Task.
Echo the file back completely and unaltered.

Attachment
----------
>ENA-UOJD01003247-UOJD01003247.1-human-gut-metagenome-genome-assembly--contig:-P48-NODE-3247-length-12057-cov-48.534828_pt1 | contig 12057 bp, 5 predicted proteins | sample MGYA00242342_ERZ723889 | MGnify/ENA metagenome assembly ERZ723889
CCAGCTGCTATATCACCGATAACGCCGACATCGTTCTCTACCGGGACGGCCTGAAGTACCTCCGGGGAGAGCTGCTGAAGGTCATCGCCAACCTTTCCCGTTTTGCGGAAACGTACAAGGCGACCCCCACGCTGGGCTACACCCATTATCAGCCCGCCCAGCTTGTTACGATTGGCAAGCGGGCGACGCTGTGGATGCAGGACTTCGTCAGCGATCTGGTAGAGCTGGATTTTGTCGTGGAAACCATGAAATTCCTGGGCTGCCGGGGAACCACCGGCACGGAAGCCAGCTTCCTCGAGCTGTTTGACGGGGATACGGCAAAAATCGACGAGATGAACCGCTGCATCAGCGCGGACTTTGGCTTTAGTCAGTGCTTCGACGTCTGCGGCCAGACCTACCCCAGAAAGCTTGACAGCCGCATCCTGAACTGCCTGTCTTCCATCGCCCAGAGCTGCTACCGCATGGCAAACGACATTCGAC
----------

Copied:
>ENA-UOJD01003247-UOJD01003247.1-human-gut-metagenome-genome-assembly--contig:-P48-NODE-3247-length-12057-cov-48.534828_pt1 | contig 12057 bp, 5 predicted proteins | sample MGYA00242342_ERZ723889 | MGnify/ENA metagenome assembly ERZ723889
CCAGCTGCTATATCACCGATAACGCCGACATCGTTCTCTACCGGGACGGCCTGAAGTACCTCCGGGGAGAGCTGCTGAAGGTCATCGCCAACCTTTCCCGTTTTGCGGAAACGTACAAGGCGACCCCCACGCTGGGCTACACCCATTATCAGCCCGCCCAGCTTGTTACGATTGGCAAGCGGGCGACGCTGTGGATGCAGGACTTCGTCAGCGATCTGGTAGAGCTGGATTTTGTCGTGGAAACCATGAAATTCCTGGGCTGCCGGGGAACCACCGGCACGGAAGCCAGCTTCCTCGAGCTGTTTGACGGGGATACGGCAAAAATCGACGAGATGAACCGCTGCATCAGCGCGGACTTTGGCTTTAGTCAGTGCTTCGACGTCTGCGGCCAGACCTACCCCAGAAAGCTTGACAGCCGCATCCTGAACTGCCTGTCTTCCATCGCCCAGAGCTGCTACCGCATGGCAAACGACATTCGAC